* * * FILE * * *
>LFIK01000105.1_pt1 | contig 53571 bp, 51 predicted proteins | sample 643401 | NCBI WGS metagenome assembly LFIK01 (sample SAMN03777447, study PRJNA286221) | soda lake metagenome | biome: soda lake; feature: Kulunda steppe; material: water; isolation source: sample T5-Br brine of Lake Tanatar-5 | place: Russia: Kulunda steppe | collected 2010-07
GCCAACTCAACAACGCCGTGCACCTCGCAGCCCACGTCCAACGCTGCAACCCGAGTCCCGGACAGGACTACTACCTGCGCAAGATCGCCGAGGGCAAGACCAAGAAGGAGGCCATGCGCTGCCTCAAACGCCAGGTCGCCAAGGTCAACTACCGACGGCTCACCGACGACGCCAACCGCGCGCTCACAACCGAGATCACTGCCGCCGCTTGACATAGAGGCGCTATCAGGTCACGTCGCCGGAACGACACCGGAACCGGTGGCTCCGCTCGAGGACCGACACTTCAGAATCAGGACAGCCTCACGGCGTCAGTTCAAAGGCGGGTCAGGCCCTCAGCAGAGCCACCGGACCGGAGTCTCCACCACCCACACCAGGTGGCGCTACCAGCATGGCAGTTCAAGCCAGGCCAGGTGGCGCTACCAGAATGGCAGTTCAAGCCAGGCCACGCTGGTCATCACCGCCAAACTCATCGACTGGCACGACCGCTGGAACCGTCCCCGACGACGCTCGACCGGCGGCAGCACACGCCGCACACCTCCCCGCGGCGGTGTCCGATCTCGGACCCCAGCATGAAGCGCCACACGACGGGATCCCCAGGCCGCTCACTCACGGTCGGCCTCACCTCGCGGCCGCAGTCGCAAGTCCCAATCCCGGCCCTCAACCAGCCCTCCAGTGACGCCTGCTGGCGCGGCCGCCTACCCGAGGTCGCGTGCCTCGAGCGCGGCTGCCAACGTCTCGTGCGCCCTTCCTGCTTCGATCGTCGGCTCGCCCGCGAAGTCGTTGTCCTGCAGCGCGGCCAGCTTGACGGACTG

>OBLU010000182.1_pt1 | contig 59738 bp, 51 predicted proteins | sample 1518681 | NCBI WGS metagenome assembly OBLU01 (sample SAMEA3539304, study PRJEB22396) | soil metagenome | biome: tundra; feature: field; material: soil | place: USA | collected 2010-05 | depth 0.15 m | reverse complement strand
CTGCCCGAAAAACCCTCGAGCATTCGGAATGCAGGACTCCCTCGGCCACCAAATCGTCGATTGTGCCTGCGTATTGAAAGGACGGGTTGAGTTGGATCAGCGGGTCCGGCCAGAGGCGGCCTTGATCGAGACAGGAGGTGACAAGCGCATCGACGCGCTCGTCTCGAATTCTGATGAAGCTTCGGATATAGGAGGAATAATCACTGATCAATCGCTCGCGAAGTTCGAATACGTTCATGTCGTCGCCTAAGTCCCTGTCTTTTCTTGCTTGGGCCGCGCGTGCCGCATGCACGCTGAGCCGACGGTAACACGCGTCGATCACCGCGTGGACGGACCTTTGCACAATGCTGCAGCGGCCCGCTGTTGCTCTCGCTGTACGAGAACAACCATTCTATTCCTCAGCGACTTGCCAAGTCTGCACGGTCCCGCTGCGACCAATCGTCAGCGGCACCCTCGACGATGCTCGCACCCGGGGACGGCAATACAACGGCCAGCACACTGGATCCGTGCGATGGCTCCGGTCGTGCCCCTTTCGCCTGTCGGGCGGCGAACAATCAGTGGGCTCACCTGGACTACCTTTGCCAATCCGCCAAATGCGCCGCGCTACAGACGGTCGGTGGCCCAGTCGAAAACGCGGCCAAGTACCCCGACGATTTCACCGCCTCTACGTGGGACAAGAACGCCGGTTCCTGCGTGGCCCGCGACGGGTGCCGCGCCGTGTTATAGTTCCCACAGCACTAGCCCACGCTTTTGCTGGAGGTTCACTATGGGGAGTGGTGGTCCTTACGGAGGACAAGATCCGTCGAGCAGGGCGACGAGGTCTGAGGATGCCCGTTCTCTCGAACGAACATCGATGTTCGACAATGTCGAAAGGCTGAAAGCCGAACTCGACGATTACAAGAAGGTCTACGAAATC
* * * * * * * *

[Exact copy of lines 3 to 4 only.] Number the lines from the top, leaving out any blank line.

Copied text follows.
>OBLU010000182.1_pt1 | contig 59738 bp, 51 predicted proteins | sample 1518681 | NCBI WGS metagenome assembly OBLU01 (sample SAMEA3539304, study PRJEB22396) | soil metagenome | biome: tundra; feature: field; material: soil | place: USA | collected 2010-05 | depth 0.15 m | reverse complement strand
CTGCCCGAAAAACCCTCGAGCATTCGGAATGCAGGACTCCCTCGGCCACCAAATCGTCGATTGTGCCTGCGTATTGAAAGGACGGGTTGAGTTGGATCAGCGGGTCCGGCCAGAGGCGGCCTTGATCGAGACAGGAGGTGACAAGCGCATCGACGCGCTCGTCTCGAATTCTGATGAAGCTTCGGATATAGGAGGAATAATCACTGATCAATCGCTCGCGAAGTTCGAATACGTTCATGTCGTCGCCTAAGTCCCTGTCTTTTCTTGCTTGGGCCGCGCGTGCCGCATGCACGCTGAGCCGACGGTAACACGCGTCGATCACCGCGTGGACGGACCTTTGCACAATGCTGCAGCGGCCCGCTGTTGCTCTCGCTGTACGAGAACAACCATTCTATTCCTCAGCGACTTGCCAAGTCTGCACGGTCCCGCTGCGACCAATCGTCAGCGGCACCCTCGACGATGCTCGCACCCGGGGACGGCAATACAACGGCCAGCACACTGGATCCGTGCGATGGCTCCGGTCGTGCCCCTTTCGCCTGTCGGGCGGCGAACAATCAGTGGGCTCACCTGGACTACCTTTGCCAATCCGCCAAATGCGCCGCGCTACAGACGGTCGGTGGCCCAGTCGAAAACGCGGCCAAGTACCCCGACGATTTCACCGCCTCTACGTGGGACAAGAACGCCGGTTCCTGCGTGGCCCGCGACGGGTGCCGCGCCGTGTTATAGTTCCCACAGCACTAGCCCACGCTTTTGCTGGAGGTTCACTATGGGGAGTGGTGGTCCTTACGGAGGACAAGATCCGTCGAGCAGGGCGACGAGGTCTGAGGATGCCCGTTCTCTCGAACGAACATCGATGTTCGACAATGTCGAAAGGCTGAAAGCCGAACTCGACGATTACAAGAAGGTCTACGAAATC